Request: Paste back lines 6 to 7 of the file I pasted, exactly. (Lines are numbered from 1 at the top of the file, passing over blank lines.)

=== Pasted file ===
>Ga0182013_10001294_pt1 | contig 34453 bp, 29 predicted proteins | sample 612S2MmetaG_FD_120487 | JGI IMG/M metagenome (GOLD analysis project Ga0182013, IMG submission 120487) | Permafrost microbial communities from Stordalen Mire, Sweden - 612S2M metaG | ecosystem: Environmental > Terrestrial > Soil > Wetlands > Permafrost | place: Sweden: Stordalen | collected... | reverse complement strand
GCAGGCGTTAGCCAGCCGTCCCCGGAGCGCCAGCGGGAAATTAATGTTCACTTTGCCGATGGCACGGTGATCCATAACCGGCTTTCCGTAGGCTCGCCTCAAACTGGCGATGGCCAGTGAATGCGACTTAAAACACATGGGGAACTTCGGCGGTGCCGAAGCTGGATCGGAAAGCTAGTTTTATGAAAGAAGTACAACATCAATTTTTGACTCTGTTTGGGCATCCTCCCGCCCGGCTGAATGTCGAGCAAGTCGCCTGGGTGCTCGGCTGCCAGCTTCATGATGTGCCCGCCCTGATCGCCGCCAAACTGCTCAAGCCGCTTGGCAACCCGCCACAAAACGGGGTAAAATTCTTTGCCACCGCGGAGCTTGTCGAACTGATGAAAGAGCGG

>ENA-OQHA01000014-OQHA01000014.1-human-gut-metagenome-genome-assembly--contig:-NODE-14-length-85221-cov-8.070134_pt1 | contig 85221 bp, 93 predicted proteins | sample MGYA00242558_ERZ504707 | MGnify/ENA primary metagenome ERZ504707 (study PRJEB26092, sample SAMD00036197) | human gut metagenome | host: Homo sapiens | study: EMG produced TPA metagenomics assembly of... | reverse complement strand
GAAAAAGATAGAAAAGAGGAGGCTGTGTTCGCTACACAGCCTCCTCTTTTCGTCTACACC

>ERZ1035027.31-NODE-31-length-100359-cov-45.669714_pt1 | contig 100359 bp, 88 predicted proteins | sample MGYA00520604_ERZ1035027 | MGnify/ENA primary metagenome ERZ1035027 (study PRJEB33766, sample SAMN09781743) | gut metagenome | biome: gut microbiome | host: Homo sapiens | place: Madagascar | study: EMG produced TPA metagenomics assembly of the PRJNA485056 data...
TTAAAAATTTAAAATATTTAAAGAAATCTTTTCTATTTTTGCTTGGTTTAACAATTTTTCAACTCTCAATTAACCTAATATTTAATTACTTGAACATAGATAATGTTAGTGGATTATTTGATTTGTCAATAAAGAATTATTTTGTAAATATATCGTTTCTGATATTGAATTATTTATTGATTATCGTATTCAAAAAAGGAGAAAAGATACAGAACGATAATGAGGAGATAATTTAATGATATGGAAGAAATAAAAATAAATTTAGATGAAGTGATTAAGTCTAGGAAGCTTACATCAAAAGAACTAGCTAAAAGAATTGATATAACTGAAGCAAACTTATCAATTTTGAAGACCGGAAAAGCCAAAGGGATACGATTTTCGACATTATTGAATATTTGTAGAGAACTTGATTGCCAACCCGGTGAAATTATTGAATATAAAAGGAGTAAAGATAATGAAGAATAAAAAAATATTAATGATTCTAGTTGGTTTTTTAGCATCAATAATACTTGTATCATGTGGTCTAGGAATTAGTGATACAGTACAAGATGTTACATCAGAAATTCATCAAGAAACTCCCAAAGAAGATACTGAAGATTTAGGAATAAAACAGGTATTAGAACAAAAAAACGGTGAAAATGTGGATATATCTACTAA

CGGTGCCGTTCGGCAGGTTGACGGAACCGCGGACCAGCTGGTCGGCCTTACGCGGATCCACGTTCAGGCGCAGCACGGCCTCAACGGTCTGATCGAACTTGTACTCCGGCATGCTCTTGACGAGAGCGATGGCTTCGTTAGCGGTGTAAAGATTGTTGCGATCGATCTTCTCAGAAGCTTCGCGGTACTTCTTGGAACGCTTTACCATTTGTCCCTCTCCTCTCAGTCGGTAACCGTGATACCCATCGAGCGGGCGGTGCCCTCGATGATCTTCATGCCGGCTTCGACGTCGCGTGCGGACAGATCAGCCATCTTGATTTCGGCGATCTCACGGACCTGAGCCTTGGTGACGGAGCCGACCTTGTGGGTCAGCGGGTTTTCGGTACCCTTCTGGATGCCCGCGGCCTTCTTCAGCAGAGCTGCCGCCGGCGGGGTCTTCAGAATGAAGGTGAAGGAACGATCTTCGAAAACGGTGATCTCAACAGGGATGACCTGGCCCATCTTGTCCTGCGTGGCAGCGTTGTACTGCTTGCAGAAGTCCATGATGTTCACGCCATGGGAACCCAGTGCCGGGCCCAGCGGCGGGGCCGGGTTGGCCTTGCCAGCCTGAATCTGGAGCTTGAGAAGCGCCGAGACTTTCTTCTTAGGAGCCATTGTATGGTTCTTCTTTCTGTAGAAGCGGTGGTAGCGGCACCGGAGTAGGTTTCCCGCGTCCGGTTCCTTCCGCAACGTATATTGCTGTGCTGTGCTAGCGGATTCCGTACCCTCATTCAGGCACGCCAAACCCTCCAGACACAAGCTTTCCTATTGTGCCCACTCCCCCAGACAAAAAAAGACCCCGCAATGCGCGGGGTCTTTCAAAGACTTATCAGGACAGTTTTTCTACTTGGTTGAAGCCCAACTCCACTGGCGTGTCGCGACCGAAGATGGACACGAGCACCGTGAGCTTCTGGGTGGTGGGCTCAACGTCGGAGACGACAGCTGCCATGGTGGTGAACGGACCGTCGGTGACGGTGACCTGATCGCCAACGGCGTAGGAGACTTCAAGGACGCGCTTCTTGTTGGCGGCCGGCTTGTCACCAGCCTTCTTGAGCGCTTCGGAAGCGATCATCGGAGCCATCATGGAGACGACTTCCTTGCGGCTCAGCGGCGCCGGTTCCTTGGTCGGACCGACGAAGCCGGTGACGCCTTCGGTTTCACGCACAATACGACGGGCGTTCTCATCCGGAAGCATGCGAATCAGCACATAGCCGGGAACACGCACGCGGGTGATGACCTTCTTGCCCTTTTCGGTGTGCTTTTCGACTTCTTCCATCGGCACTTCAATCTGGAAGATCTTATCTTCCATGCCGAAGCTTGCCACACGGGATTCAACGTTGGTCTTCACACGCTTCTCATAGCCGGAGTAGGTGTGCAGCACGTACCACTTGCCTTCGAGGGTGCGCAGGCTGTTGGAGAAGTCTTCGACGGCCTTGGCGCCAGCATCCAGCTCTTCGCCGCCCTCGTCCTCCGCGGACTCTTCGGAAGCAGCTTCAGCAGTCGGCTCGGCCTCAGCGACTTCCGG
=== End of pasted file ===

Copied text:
TTAAAAATTTAAAATATTTAAAGAAATCTTTTCTATTTTTGCTTGGTTTAACAATTTTTCAACTCTCAATTAACCTAATATTTAATTACTTGAACATAGATAATGTTAGTGGATTATTTGATTTGTCAATAAAGAATTATTTTGTAAATATATCGTTTCTGATATTGAATTATTTATTGATTATCGTATTCAAAAAAGGAGAAAAGATACAGAACGATAATGAGGAGATAATTTAATGATATGGAAGAAATAAAAATAAATTTAGATGAAGTGATTAAGTCTAGGAAGCTTACATCAAAAGAACTAGCTAAAAGAATTGATATAACTGAAGCAAACTTATCAATTTTGAAGACCGGAAAAGCCAAAGGGATACGATTTTCGACATTATTGAATATTTGTAGAGAACTTGATTGCCAACCCGGTGAAATTATTGAATATAAAAGGAGTAAAGATAATGAAGAATAAAAAAATATTAATGATTCTAGTTGGTTTTTTAGCATCAATAATACTTGTATCATGTGGTCTAGGAATTAGTGATACAGTACAAGATGTTACATCAGAAATTCATCAAGAAACTCCCAAAGAAGATACTGAAGATTTAGGAATAAAACAGGTATTAGAACAAAAAAACGGTGAAAATGTGGATATATCTACTAA

CGGTGCCGTTCGGCAGGTTGACGGAACCGCGGACCAGCTGGTCGGCCTTACGCGGATCCACGTTCAGGCGCAGCACGGCCTCAACGGTCTGATCGAACTTGTACTCCGGCATGCTCTTGACGAGAGCGATGGCTTCGTTAGCGGTGTAAAGATTGTTGCGATCGATCTTCTCAGAAGCTTCGCGGTACTTCTTGGAACGCTTTACCATTTGTCCCTCTCCTCTCAGTCGGTAACCGTGATACCCATCGAGCGGGCGGTGCCCTCGATGATCTTCATGCCGGCTTCGACGTCGCGTGCGGACAGATCAGCCATCTTGATTTCGGCGATCTCACGGACCTGAGCCTTGGTGACGGAGCCGACCTTGTGGGTCAGCGGGTTTTCGGTACCCTTCTGGATGCCCGCGGCCTTCTTCAGCAGAGCTGCCGCCGGCGGGGTCTTCAGAATGAAGGTGAAGGAACGATCTTCGAAAACGGTGATCTCAACAGGGATGACCTGGCCCATCTTGTCCTGCGTGGCAGCGTTGTACTGCTTGCAGAAGTCCATGATGTTCACGCCATGGGAACCCAGTGCCGGGCCCAGCGGCGGGGCCGGGTTGGCCTTGCCAGCCTGAATCTGGAGCTTGAGAAGCGCCGAGACTTTCTTCTTAGGAGCCATTGTATGGTTCTTCTTTCTGTAGAAGCGGTGGTAGCGGCACCGGAGTAGGTTTCCCGCGTCCGGTTCCTTCCGCAACGTATATTGCTGTGCTGTGCTAGCGGATTCCGTACCCTCATTCAGGCACGCCAAACCCTCCAGACACAAGCTTTCCTATTGTGCCCACTCCCCCAGACAAAAAAAGACCCCGCAATGCGCGGGGTCTTTCAAAGACTTATCAGGACAGTTTTTCTACTTGGTTGAAGCCCAACTCCACTGGCGTGTCGCGACCGAAGATGGACACGAGCACCGTGAGCTTCTGGGTGGTGGGCTCAACGTCGGAGACGACAGCTGCCATGGTGGTGAACGGACCGTCGGTGACGGTGACCTGATCGCCAACGGCGTAGGAGACTTCAAGGACGCGCTTCTTGTTGGCGGCCGGCTTGTCACCAGCCTTCTTGAGCGCTTCGGAAGCGATCATCGGAGCCATCATGGAGACGACTTCCTTGCGGCTCAGCGGCGCCGGTTCCTTGGTCGGACCGACGAAGCCGGTGACGCCTTCGGTTTCACGCACAATACGACGGGCGTTCTCATCCGGAAGCATGCGAATCAGCACATAGCCGGGAACACGCACGCGGGTGATGACCTTCTTGCCCTTTTCGGTGTGCTTTTCGACTTCTTCCATCGGCACTTCAATCTGGAAGATCTTATCTTCCATGCCGAAGCTTGCCACACGGGATTCAACGTTGGTCTTCACACGCTTCTCATAGCCGGAGTAGGTGTGCAGCACGTACCACTTGCCTTCGAGGGTGCGCAGGCTGTTGGAGAAGTCTTCGACGGCCTTGGCGCCAGCATCCAGCTCTTCGCCGCCCTCGTCCTCCGCGGACTCTTCGGAAGCAGCTTCAGCAGTCGGCTCGGCCTCAGCGACTTCCGG